Golf on The Wirral boast a good mix of fine tests from parkland courses to renowned links, among them last year’s Open Championship host at Royal Liverpool
Royal Liverpool, or Hoylake, is undoubtedly the cream of golf on The Wirral. The course has a slightly different feel to other Open venues, perhaps as a result of the large practice area just across the 1st fairway (the 3rd hole during The Open), which the later holes also circumvent.
But as the links moves away towards the Dee estuary, and then along it for a memorable back-nine stretch, it visits some classic and intriguing linksland, which forms a formidable adversary especially when the wind is blowing in unfettered off the Irish Sea.
Wallasey is a splendid links towards the north-eastern tip of the pensinula, playing through rugged duneland for the most part.
The 2nd, where anything too far right spells danger, is the tough par 4 that inspired Dr Frank Stableford to refine his points scoring system, but it is perhaps the 3rd that really brings the links alive, climbing gradually to a raised two-tiered green guarded by a solitary pot bunker.
The back nine starts with a right-angle dogleg where the approach is played steeply uphill, and then my two favourite holes back to back – a superb par 4 along a hog’s back with a fearsome bunker front right, and the wonderful downhill par-3 12th.
Almost next door to Wallasey, Leasowe is another links enjoying views both south-west towards the mountains of North Wales, and north up towards the Lake District.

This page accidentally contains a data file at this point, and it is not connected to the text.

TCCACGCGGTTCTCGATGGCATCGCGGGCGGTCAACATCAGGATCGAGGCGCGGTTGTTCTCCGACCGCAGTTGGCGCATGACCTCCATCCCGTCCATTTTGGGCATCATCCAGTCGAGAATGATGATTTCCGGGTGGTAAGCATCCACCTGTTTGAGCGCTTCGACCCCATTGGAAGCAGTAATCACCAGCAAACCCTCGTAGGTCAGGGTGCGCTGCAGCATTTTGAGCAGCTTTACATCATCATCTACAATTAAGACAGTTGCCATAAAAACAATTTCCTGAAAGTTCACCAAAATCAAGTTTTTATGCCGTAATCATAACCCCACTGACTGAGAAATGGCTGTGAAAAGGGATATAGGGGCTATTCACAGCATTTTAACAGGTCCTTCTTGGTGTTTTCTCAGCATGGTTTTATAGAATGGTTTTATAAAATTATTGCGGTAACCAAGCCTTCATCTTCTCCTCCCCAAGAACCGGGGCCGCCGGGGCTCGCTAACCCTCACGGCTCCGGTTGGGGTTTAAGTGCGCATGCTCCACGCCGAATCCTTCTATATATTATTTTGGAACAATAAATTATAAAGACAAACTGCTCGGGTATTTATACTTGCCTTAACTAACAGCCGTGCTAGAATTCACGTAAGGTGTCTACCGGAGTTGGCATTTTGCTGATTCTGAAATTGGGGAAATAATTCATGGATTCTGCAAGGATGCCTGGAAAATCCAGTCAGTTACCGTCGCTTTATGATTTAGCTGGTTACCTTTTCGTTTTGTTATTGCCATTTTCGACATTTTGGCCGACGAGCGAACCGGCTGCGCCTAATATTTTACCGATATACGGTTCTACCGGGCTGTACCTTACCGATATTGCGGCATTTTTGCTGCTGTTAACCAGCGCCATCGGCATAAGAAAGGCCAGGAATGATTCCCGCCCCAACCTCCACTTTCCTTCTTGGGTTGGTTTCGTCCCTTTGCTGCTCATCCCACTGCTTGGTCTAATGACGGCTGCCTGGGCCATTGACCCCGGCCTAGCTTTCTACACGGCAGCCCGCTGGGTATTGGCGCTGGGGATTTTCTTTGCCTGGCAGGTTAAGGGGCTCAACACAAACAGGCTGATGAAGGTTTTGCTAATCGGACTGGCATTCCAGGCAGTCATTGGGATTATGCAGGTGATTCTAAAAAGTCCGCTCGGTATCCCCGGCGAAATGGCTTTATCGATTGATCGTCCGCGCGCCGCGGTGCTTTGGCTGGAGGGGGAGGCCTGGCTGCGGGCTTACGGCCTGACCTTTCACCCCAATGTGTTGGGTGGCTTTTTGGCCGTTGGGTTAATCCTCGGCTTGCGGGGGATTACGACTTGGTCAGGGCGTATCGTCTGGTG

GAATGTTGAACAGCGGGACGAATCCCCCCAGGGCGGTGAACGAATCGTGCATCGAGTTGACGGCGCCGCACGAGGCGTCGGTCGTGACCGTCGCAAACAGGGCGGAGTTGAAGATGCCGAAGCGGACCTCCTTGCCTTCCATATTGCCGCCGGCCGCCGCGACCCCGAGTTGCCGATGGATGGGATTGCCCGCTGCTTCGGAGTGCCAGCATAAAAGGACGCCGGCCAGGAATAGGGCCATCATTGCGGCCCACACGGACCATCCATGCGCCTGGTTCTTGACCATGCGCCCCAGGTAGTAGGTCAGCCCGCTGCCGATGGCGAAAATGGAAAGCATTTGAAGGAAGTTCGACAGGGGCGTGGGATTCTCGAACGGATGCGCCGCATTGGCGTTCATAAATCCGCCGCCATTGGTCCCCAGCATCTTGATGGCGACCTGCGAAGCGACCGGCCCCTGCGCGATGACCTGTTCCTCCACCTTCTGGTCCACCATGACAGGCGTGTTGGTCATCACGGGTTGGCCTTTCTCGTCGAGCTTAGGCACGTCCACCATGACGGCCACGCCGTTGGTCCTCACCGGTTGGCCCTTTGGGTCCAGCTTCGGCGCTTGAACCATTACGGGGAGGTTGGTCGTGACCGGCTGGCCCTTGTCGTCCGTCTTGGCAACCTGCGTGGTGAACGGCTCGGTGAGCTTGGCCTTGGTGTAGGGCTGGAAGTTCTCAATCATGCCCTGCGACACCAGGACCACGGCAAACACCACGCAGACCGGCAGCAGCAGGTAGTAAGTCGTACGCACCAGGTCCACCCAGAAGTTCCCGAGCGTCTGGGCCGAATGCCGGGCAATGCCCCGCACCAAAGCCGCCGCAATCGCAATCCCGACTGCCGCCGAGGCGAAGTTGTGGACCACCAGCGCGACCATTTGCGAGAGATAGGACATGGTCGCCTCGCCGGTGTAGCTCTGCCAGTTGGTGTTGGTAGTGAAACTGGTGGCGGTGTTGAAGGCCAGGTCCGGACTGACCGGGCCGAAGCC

After a reasonably accommodating opening trio, the links hits hard on the 4th, a long par 4 along the seawall, before another short dogleg par 4 that longer hitters may not be able to resist.
Then comes the course’s longest hole, a straight 560-yarder with OOB all the way down the left. From here, it’s an enjoyable challenge all the way home.
Caldy is another Wirral course hugging the Dee estuary a short drive south of Hoylake, and the holes along the estuary from the 4th to the 6th are the visual stars of the show.
It finishes in style too with a very strong par-3 17th, and then an excellent dogleg par-5 finale. The 17th requires a mid-iron to a split-level green set just beyond a stream called Thor’s Dyke, while the 18th sweeps up and round to the right, with OOB a constant threat on your right, especially up nearer the green.
Heswall may enjoy some wonderful views out over the Dee estuary, but the terrain here is parkland rather than links.
The original course was created by Jack Morris – nephew of Old Tom – with the most recent changes overseen by Donald Steel in 2007.
The course enjoys a peaceful setting with a number of water hazards to negotiate, and comprises a classic par-72 mix of 10 par 4s, four par 3s and four par 5, with the Stroke Index 1 5th stretching to a monstrous 605 yards into the prevailing wind!